“Further,” says the AEMC, “(with fewer generators providing contracts) the risk faced by retailers from volatile spot prices may increase” because they can’t hedge. Over the long term “this potentially affects the level of retail competition.”

Green boosters and politicians on the make brush this stuff aside as they rush to promote greater and greater levels of wind and solar investment and, especially the Labor party at federal and State levels, to capitalize on public sentiment favoring renewable energy.

(On this point, after a weekend when Bennelong voters dashed Labor hopes of a boilover in federal government, it is worth, I think, drawing attention to the latest Essential Report poll. The question posed was “when considering the outcomes of energy policy, what do you think should be prioritized?” Thirty-seven per cent of respondents opted for keeping down the cost of energy, 18 per cent for maintaining supply reliability, 15 per cent for reducing carbon emissions and 22 per cent said “we do not need to prioritize, all can be achieved.” Good old “don’t know” achieved seven per cent. Essential Report last posed this question in June when those opting for keeping costs down totaled 28 per cent. That was also when a special Newspoll found 60 per cent of respondents wanted action to push down energy prices as a top priority, with 10 per cent opting for prevention of power blackouts and 24 per cent wanting carbon abatement as the primary policy objective.)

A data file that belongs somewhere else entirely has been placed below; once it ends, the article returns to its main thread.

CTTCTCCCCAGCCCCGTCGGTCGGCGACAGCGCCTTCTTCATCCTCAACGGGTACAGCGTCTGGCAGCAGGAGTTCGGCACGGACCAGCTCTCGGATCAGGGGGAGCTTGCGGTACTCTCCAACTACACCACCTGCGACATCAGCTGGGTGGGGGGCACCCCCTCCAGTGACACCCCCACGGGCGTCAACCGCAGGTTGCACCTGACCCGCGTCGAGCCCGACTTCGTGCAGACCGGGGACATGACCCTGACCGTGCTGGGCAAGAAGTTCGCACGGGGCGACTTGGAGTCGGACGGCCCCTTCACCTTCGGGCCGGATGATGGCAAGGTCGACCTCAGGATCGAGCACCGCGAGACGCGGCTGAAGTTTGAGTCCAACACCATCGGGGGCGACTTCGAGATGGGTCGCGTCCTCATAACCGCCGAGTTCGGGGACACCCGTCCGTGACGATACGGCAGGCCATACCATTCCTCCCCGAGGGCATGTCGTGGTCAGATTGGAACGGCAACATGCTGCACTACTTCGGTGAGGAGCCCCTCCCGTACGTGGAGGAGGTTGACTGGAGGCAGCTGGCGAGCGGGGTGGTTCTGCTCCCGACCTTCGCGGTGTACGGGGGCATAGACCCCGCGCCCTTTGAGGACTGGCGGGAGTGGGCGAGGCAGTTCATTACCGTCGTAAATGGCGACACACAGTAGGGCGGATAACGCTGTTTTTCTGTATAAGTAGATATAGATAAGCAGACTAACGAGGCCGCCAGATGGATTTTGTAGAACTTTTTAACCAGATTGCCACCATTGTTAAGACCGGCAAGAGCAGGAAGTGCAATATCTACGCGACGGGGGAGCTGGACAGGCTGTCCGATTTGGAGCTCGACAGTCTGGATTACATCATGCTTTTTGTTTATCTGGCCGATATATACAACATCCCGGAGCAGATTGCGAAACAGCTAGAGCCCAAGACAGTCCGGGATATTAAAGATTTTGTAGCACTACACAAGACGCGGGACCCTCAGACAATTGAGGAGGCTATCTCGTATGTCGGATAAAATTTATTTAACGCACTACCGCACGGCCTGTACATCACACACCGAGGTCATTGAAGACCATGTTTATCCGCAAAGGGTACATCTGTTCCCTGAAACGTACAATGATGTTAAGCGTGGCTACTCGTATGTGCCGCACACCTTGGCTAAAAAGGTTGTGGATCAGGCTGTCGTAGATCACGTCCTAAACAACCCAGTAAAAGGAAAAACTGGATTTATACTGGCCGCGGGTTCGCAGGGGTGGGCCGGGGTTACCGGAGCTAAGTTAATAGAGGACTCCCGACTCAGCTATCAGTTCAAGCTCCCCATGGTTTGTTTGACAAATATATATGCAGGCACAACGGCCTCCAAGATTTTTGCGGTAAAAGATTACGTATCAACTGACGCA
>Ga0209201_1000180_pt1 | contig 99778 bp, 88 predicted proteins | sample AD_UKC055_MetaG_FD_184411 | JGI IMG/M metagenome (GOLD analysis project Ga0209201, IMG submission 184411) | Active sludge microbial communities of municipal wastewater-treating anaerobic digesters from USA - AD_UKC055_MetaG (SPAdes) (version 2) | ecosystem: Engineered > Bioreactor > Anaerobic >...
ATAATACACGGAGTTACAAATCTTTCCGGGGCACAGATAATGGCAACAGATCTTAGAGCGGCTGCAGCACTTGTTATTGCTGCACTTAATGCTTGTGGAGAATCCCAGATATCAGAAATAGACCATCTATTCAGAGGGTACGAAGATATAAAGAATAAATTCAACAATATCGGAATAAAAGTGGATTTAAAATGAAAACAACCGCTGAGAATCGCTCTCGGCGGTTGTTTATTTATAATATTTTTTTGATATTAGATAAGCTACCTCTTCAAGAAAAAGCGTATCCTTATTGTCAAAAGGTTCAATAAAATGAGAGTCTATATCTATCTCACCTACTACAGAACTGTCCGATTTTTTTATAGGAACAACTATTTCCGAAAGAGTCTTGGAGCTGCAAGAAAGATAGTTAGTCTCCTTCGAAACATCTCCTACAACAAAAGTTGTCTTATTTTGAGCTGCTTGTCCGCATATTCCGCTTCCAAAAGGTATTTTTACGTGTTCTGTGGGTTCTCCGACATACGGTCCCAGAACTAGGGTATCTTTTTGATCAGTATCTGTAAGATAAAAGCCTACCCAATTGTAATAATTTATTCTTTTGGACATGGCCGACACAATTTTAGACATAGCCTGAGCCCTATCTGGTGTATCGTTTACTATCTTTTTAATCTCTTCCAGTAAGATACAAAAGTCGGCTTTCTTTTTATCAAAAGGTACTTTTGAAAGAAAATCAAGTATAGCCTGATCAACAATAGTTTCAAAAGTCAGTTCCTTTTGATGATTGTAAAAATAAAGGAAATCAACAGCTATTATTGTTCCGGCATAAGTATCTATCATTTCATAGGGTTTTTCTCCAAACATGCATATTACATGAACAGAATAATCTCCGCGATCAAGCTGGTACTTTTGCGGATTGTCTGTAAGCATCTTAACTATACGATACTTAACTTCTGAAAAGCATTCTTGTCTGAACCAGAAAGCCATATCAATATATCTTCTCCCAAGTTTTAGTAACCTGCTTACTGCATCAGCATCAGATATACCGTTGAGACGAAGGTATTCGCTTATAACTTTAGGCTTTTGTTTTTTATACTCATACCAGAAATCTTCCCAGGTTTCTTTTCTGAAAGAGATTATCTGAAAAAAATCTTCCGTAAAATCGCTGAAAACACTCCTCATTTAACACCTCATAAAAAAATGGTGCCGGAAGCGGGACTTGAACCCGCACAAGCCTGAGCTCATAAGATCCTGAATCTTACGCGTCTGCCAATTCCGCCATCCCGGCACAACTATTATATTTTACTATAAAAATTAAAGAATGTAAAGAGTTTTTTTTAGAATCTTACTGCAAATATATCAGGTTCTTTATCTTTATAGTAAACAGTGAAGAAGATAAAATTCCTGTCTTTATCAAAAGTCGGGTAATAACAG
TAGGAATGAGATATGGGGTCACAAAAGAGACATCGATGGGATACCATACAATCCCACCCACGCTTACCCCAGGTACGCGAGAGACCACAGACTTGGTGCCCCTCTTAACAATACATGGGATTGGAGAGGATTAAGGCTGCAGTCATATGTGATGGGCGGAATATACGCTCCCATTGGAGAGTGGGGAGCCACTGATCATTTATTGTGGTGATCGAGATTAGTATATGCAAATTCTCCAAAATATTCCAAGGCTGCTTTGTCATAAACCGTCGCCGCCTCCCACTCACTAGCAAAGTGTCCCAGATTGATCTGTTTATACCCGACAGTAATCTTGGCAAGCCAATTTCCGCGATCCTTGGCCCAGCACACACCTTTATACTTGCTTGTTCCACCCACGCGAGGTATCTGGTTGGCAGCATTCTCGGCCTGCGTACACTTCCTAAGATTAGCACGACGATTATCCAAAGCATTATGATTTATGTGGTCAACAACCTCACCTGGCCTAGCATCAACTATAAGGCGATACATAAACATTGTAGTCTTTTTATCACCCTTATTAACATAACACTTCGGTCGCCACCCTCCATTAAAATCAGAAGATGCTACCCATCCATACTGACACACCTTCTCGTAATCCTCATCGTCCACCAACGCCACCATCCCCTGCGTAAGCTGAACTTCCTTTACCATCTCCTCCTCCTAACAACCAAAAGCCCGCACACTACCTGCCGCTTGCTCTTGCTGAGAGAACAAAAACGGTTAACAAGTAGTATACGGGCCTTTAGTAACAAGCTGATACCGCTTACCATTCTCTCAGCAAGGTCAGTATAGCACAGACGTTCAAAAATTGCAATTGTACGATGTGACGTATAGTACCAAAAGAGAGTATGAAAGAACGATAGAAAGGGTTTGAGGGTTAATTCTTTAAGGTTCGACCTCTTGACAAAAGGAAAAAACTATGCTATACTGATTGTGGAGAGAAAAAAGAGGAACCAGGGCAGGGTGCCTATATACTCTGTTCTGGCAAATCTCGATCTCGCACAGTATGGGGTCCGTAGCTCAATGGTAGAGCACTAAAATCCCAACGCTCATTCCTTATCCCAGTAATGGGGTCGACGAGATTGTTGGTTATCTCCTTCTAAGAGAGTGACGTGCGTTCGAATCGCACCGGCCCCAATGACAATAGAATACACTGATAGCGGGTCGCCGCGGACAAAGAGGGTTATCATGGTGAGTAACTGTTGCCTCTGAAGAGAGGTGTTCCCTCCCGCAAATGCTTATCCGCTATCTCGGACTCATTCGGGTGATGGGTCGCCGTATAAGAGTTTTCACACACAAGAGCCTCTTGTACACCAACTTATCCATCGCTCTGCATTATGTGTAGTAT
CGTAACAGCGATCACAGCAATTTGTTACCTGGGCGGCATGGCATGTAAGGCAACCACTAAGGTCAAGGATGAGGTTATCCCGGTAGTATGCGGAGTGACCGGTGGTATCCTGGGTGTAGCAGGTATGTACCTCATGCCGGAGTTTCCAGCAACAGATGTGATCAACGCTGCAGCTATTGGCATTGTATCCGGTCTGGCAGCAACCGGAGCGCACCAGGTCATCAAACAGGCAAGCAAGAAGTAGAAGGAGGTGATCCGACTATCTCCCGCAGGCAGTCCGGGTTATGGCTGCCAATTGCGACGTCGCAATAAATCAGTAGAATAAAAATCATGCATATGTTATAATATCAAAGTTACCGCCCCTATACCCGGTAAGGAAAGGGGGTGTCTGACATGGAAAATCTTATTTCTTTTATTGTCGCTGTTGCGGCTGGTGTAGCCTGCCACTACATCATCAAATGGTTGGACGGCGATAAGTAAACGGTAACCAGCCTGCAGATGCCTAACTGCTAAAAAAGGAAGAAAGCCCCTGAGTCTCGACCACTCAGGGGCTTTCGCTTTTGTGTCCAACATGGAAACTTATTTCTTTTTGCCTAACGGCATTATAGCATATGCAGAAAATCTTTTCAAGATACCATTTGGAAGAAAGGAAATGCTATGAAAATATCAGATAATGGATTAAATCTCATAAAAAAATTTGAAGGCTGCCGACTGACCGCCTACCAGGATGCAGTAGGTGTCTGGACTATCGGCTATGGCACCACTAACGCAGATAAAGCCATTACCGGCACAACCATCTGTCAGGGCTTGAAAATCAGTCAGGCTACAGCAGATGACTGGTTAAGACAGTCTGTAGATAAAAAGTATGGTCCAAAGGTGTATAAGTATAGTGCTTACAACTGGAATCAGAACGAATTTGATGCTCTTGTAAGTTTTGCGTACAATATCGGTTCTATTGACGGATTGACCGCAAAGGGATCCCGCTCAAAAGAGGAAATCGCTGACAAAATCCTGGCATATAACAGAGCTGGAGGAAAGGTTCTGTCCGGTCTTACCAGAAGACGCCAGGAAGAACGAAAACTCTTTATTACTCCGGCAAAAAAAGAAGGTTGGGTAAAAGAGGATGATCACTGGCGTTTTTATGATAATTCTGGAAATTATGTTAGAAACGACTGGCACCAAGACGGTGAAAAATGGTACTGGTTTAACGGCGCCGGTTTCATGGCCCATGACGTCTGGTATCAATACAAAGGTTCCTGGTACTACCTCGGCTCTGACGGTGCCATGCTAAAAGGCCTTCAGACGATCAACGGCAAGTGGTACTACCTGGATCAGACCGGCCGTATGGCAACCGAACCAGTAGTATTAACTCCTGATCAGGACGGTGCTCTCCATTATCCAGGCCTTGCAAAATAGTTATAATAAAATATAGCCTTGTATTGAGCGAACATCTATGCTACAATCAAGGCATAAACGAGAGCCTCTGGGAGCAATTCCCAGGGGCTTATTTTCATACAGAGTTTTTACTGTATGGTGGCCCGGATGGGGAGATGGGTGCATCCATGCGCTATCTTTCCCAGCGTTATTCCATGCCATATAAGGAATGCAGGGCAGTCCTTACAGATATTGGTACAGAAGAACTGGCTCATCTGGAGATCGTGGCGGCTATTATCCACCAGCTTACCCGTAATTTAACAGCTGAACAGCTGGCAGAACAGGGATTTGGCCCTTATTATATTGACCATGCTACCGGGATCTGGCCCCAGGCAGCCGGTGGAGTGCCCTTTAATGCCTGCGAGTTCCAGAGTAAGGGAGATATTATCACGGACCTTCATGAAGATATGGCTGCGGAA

Coming back to the new AEMC report, the commission includes this quiet admonition to CoAG: “A number of governments (have) recently introduced their own energy policies aimed at increasing renewable generation, providing system security or putting downward pressure on wholesale spot prices. These policies, like the RET, have the potential to additionally affect supply/demand dynamics and wholesale electricity costs.”

Considering the amount of shouting in some quarters about the impacts of environmental policies (the RET, solar subsidies and so on), one should also record that the AEMC says they and system security costs range from three to 14 per cent of household bills, depending on jurisdiction – and are higher in the ACT and SEQ. Looking out to 2020, the commission sees them decreasing in SEQ but rising elsewhere in the NEM. The reason they’re going down in SEQ is that the Palaszczuk government has reacted to non-PV community growls by removing the smeared solar bonus scheme charge and shifting it to taxpayers……….

The direct costs of environmental policies are estimated by the commission to rise by around 19 per cent over the next two years mainly due to higher costs for certificates under the large-scale RET and also State environmental feed-in tariffs.

Finally, given the importance of network costs in residential power bills (with transmission charges amounting to 5 to 12 per cent and distribution charges 30 to 45 per cent), the commission expects this component to rise in South Australia between now and mid-2020, to remain stable in south-east Queensland, New South Wales and Victoria, and to fall slightly in the ACT and Tasmania.

The bottom line in the AEMC message to ministers is that short-term gains flowing from fluctuations in wholesale power costs won’t last without investment in new dispatchable generation capacity – and it makes no bones about the problem: “uncertainty is stopping investment and will put upward pressure on prices in the medium term.”